As the auto industry is transitioning toward electric vehicles, ever more software is being built into our cars. Long-time industry leaders like BMW and Daimler are facing huge IT threats to their engineering prowess.
If you buy a conventional car these days, you may rest assured that nothing basic will change in your automobile for, let’s say, the next seven years, until you, statistically, buy a new one. In the not too distant future, however, you may have to be prepared for your good old vehicle to get an overhaul „every three months,“ says Claus Gruber, an expert for automotive software at the Strategy& consultancy.
„You’ll likely get permanent software updates on your car’s functional and safety features, similar to those you get on your smartphone or laptop computer already today,“ he told DW.
Gruber is an engineer and co-author of a study by Strategy&, the strategy consulting business unit of PricewaterhouseCoopers (PwC), of the fundamental challenges faced by global automakers as the industry moves into a future dominated by IT-based technology solutions. Under its most likely scenario, the consultancy expects carmakers’ software development costs to double over the next 10 years, with the outlay for autonomous driving solutions estimated to be the costliest, making up about 45%.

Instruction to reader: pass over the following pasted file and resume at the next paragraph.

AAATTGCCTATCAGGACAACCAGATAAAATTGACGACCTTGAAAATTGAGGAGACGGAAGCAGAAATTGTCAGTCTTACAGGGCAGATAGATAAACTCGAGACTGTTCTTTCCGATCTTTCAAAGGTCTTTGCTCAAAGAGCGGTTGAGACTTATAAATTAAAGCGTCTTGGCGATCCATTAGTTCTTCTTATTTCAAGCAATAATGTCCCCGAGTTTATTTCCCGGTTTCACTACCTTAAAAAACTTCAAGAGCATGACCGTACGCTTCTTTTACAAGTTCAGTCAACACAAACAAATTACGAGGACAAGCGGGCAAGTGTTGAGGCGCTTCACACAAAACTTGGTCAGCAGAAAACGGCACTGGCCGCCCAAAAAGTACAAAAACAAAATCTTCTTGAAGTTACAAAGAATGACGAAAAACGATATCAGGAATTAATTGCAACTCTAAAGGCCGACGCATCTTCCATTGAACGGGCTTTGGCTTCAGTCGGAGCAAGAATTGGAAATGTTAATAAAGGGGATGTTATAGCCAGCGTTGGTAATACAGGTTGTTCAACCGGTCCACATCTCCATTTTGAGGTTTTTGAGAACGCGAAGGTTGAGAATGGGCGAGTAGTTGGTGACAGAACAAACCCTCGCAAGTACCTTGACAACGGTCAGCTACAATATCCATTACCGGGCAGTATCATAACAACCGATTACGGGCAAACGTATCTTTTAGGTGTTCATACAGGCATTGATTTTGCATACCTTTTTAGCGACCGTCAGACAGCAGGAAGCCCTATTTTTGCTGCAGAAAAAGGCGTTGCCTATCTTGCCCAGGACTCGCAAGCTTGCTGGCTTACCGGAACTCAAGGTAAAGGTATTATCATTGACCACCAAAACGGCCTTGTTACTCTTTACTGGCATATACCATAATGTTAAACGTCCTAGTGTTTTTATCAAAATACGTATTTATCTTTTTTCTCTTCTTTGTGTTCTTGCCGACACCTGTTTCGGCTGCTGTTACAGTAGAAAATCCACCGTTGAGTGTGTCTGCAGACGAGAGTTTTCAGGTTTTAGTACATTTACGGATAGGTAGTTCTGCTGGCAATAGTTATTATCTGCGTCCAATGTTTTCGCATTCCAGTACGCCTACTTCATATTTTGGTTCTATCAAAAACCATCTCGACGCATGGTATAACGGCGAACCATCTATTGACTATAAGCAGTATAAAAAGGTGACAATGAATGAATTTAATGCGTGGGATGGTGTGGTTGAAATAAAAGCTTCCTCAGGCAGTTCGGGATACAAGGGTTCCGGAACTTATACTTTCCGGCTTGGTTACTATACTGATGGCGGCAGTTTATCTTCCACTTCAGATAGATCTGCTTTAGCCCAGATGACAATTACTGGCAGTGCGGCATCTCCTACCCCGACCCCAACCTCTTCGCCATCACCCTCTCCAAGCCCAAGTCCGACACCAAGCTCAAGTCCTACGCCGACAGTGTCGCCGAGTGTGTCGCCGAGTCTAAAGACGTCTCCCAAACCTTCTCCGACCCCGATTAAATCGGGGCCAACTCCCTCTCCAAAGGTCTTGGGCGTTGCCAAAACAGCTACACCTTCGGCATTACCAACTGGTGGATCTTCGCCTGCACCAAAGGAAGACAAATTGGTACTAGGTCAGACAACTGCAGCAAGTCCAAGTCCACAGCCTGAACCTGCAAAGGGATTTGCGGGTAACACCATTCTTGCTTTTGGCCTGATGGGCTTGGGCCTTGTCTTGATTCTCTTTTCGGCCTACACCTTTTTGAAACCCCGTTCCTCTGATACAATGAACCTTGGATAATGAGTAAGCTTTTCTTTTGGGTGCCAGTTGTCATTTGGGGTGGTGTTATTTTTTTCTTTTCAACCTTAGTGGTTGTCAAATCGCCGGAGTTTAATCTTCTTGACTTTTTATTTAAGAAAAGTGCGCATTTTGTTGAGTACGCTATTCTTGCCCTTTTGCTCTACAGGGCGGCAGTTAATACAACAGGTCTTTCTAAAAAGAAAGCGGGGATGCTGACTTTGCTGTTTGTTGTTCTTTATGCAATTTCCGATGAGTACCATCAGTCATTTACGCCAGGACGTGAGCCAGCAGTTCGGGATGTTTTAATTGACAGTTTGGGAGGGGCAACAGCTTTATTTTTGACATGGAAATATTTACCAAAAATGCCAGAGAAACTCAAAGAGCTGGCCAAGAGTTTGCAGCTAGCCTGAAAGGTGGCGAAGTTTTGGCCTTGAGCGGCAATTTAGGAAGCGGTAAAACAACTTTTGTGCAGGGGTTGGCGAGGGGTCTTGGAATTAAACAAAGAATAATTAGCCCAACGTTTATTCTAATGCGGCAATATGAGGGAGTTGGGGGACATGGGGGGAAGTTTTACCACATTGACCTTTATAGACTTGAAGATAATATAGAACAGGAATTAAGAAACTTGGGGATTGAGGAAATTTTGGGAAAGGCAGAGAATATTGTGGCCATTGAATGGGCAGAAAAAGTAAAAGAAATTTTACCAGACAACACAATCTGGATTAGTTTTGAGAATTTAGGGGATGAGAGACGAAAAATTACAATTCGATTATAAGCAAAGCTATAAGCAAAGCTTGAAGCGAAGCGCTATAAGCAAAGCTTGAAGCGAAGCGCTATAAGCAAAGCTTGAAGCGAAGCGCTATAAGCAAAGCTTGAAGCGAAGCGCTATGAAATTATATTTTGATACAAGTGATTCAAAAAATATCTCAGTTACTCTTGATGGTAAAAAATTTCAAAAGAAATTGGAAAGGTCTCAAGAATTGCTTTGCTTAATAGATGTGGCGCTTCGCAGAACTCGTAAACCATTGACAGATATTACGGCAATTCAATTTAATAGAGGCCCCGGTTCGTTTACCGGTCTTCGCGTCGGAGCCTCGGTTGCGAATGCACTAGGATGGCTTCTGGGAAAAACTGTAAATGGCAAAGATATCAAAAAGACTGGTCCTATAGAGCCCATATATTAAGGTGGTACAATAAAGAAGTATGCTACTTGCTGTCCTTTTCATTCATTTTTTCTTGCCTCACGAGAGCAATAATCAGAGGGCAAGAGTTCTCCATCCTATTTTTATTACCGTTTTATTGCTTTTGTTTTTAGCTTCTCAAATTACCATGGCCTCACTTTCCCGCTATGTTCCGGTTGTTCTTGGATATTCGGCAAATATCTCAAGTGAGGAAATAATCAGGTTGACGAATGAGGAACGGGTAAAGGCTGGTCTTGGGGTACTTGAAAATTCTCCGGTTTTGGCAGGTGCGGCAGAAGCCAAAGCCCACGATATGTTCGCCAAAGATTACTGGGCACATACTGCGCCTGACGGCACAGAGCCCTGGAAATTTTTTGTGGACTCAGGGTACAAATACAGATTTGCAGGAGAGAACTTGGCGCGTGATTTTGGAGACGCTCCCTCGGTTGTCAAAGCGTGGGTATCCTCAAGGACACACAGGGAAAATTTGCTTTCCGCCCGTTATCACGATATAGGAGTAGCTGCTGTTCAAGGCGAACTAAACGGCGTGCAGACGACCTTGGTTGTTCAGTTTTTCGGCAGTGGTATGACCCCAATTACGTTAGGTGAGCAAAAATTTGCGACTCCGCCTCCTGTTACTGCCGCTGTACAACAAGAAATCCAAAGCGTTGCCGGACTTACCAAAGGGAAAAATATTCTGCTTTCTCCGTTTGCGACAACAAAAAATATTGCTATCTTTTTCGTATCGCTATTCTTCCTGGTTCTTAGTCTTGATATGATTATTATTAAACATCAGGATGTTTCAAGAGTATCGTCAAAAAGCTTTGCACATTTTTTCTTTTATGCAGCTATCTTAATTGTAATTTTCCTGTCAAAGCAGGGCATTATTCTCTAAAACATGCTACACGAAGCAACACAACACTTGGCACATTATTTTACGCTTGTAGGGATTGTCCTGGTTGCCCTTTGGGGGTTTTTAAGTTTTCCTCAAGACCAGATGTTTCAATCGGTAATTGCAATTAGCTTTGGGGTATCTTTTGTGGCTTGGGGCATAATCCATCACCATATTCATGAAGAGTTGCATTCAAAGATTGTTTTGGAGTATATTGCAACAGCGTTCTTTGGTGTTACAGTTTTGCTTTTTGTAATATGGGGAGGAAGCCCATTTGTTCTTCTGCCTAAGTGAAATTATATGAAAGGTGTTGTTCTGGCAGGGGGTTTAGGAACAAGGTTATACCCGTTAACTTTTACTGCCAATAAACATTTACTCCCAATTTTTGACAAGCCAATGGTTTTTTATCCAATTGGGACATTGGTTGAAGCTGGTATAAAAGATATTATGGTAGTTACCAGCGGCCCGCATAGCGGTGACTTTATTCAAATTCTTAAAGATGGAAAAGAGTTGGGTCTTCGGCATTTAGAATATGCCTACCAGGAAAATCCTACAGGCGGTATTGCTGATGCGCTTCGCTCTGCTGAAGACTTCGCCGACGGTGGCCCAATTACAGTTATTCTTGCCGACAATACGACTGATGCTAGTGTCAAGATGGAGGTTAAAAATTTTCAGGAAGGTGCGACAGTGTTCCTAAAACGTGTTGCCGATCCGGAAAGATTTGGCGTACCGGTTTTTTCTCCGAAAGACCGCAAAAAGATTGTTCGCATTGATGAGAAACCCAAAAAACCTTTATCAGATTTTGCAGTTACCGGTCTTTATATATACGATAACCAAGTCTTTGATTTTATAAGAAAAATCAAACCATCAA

The automobile of the future would be battery-powered, linked to networks, and smart in terms of automated driving, the study found. And coupled with that are on-board digital entertainment and shared-mobility features that will also require powerful computing technology.
Untangling the electronic jungle
Electronic devices and built-in software are, of course, nothing new to at least the most modern generation of cars. But still, they are rather patchwork solutions, as they independently monitor engine performance and air conditioning or make sure the window opens when you press the button.
In future cars, those tasks are to be centrally processed via a so-called domain controller — a central computer that is powerful enough to oversee all the different devices and their functioning.
„The central computer will become the ‘brain’ of the car as it’s in charge of operating and controlling everything,“ says Gruber, adding that its software will be updated „over the air“ via 5G mobile networks, as is the case with smartphones.
New auto culture in the making
Gruber also believes the technological changes looming large on the horizon will inevitably transform carmakers’ corporate cultures because it’ll no longer be enough to build perfectly engineered vehicles of high mechanical quality.
„More and more functions in a car will be taken over by software. Carmakers essentially will become software manufacturers, which in itself forces a shift in the corporate culture because the product that’s made is different.“
If you’ve ever freaked out about the latest update on your mobile that didn’t work properly, you get a sense of the challenges facing automakers pushing digital solutions in car designs.